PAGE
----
How to Improve MCAT Score (5 Best Tips & Tricks)

William Cohen
Published by William Cohen
Last Updated On: January 31, 2022

Are you preparing for the MCAT so you can get into med school?

If so, then you're probably looking for ways to improve your score on the MCAT.

The Association of American Medical Colleges (AAMC) administers the MCAT test.

There are a number of steps you can take to increase your odds of getting a better grade on this exam.

Below, we'll outline some of our best tips and tricks for getting an improved MCAT score.

Summary of the Key Findings

  • Improving your MCAT score is possible with proper study habits.
  • MCAT practice tests are critical to score improvement - both to get used to the MCAT and to use those exams as study opportunities.
  • You should work on your weakest subjects first, up your study time, and focus on high-yield content.

Take Lots of Practice Tests

man using a pencil on a paper

The first and the best thing you can do for your MCAT prep is to take many practice exams.

MCAT practice exams will help you figure out what areas you need to focus on and which ones you're already strong in.

Make sure that the practice test you're looking at matches the format of the real MCAT exam on the test day.

You want to understand what types of questions are going to be on the MCAT test, and a practice test gives you that opportunity.

The MCAT test writers actively try to trick you into picking wrong answers.

If they can lead you down the path to a hidden trap, they will.

Practice questions will keep you from being confused or surprised by this and will prep you to use your problem-solving skills on the fly during the real exam.

You also want to take practice exams throughout your planned MCAT study schedule.

Do not save them for the end of your study schedule; use these practice exams over the course of weeks in order to monitor your progress.

The recommendation to take practice tests as a study tool is more complex than it might seem.

Here is a couple of practice exam-related tips:

Simulate Real Conditions

man using a notebook

Now that you are taking MCAT practice exams, another way to improve your chances of success is by simulating real testing conditions when practicing for the MCAT.

That does not mean every practice test you take has to be a drawn-out, seven-hour affair. However, some of them should be.

And you should certainly set aside 95 minutes so that you can take a single section without interruption [1].

You definitely will want to take some full MCAT practice exams as close to actual test day conditions as possible - and yes, that means seven hours, mostly in front of your computer.

There is no doubt that the MCAT is a grueling exam.

It is not just about your knowledge or even your ability to apply that knowledge. It is also about your stamina.

You need to be able to sit down and have a razor-sharp focus for a long period of time.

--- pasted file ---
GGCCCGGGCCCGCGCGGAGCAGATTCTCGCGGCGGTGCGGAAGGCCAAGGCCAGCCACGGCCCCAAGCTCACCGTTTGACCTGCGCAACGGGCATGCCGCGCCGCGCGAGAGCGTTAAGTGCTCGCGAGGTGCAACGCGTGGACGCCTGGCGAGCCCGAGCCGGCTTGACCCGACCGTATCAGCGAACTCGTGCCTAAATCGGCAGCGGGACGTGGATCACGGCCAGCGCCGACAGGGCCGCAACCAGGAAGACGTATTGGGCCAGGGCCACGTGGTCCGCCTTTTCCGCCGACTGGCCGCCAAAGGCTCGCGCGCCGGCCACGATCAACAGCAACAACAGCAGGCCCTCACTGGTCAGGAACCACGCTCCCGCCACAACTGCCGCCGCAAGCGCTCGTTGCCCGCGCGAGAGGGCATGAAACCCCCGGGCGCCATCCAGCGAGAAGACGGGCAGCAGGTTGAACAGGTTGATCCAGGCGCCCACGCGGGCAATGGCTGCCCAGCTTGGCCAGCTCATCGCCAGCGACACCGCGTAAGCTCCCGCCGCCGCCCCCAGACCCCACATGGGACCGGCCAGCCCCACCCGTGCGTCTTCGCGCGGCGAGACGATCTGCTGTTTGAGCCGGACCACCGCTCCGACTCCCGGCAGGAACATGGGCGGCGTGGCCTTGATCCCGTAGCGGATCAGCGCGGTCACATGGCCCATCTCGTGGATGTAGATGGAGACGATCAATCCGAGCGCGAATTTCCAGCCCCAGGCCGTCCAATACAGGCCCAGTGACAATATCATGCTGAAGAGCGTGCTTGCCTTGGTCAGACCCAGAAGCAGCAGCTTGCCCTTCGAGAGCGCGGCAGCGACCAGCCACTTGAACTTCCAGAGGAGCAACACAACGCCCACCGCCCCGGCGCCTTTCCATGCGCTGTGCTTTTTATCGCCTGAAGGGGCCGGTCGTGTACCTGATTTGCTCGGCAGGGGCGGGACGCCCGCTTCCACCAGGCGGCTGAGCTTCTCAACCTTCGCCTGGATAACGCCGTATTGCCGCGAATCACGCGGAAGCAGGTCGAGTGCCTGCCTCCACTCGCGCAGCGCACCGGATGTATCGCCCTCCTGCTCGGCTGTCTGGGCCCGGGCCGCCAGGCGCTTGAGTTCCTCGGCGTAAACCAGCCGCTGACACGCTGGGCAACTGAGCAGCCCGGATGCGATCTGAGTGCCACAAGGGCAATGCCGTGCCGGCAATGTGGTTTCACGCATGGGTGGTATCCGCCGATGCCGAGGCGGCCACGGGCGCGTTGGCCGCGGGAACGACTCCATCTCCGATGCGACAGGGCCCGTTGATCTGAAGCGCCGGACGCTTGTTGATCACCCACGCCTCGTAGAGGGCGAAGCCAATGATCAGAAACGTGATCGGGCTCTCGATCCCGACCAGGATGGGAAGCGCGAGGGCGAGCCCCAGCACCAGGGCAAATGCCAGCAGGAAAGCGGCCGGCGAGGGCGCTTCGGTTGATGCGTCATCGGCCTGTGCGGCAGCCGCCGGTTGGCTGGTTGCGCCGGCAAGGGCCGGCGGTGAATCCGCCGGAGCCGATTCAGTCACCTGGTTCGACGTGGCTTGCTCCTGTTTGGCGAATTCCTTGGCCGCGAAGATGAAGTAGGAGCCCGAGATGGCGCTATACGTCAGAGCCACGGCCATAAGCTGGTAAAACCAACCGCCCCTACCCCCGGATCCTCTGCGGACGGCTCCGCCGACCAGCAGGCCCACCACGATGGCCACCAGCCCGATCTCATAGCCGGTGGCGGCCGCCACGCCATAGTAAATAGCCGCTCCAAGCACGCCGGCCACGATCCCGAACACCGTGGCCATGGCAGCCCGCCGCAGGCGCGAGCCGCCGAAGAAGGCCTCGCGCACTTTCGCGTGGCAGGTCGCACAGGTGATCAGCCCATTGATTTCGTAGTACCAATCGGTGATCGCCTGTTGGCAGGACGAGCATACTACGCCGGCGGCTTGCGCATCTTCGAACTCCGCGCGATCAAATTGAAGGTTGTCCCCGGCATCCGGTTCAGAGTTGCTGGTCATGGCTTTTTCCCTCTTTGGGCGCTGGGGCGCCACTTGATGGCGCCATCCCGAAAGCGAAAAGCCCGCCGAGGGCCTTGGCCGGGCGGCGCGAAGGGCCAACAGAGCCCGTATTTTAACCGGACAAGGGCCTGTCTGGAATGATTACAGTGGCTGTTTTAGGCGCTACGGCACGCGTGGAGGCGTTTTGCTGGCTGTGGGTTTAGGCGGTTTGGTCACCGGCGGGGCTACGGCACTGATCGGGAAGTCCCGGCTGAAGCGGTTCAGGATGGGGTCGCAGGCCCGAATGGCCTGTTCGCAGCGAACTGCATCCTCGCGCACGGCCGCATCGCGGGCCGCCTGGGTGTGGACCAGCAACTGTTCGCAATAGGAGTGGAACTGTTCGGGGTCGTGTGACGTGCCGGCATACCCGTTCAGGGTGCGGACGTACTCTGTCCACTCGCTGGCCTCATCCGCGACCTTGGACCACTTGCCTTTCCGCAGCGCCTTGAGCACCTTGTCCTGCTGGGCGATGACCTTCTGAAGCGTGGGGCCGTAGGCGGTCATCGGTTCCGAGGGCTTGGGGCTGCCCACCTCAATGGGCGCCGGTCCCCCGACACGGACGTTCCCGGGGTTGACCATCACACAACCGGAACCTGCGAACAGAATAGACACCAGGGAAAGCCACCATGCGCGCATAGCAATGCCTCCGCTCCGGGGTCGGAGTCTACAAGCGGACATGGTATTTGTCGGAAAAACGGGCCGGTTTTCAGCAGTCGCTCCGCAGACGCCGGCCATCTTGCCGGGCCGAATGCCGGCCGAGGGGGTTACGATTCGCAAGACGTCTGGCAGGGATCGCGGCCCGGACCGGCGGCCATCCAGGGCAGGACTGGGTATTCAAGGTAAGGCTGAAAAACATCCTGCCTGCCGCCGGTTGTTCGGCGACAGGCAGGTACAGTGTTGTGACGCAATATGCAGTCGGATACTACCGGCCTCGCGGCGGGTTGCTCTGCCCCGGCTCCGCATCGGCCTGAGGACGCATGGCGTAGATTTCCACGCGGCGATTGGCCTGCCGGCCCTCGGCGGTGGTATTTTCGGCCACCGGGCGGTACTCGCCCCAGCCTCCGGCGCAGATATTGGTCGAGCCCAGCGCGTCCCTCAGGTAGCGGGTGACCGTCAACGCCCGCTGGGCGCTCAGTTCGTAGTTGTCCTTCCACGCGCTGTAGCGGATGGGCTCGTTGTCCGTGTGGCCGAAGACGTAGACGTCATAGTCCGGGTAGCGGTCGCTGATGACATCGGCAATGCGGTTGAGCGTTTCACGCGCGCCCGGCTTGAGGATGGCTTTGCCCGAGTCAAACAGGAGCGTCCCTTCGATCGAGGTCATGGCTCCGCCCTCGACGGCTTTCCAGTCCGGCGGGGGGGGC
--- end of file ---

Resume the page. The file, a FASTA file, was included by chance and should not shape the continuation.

This ability has both a physical and a mental component; it involves how well you can deal with stress and still stay on top of your game.

The best way to get used to the mental marathon of the MCAT is to take full-length practice tests.

And to improve your physical stamina, you should get some exercise.

Even taking a brisk half-hour walk every day will help improve your ability to sit for a longer time without distracting discomfort.

Also, make sure you get enough rest.

Your brain needs sleep to solidify knowledge, so make sure you're going to bed at a decent hour and not short-circuiting your MCAT test prep by resting too little.

Do a Post-Test Review

two people studying together

Once you take a test, your work is far from over. In fact, if you want to improve your MCAT exam scores, your effort has just begun.

After taking a test and checking your score, put it down for the rest of the day - your brain needs and deserves a break. But the next day, make sure you spend time doing a real post-test review.

To review practice exams, you should look over the questions you got wrong and determine why you made a mistake.

Don't just look at the correct answers and move on - that won't help you learn from your errors.

It's far better to figure out why your answer choice and all of the other options are wrong and why the right answer is correct.

Top MCAT test-takers also recommend looking at the questions you got right.

Review those answer choices as well to be sure that you got them right because you knew the material, not because you made a lucky guess.

There are not many official AAMC practice exams available, and you do not want to waste the learning opportunity that they provide.

You want to identify the reasons for your mistakes and create the conditions to prevent them from happening again.

This review and evaluation are absolutely crucial to improving your MCAT score. Past practice tests are the best predictor of future performance.

So if you want to do well on the real MCAT exam, you have to use them not just as benchmarks for what you need to improve but also as learning tools.

Attack Your Weakest Areas First

woman thinking

As you map your study plan for the MCAT, you'll soon learn that there are some topics you know better than others.

As comforting as reviewing your strong subjects may be, it will only provide minimal help to improve your MCAT score.

The best way to improve your score is by studying those topics you cannot quite get right yet.

There is no point in wasting time studying concepts that you already know well enough.

Concentrate your MCAT study plan on your weakest section.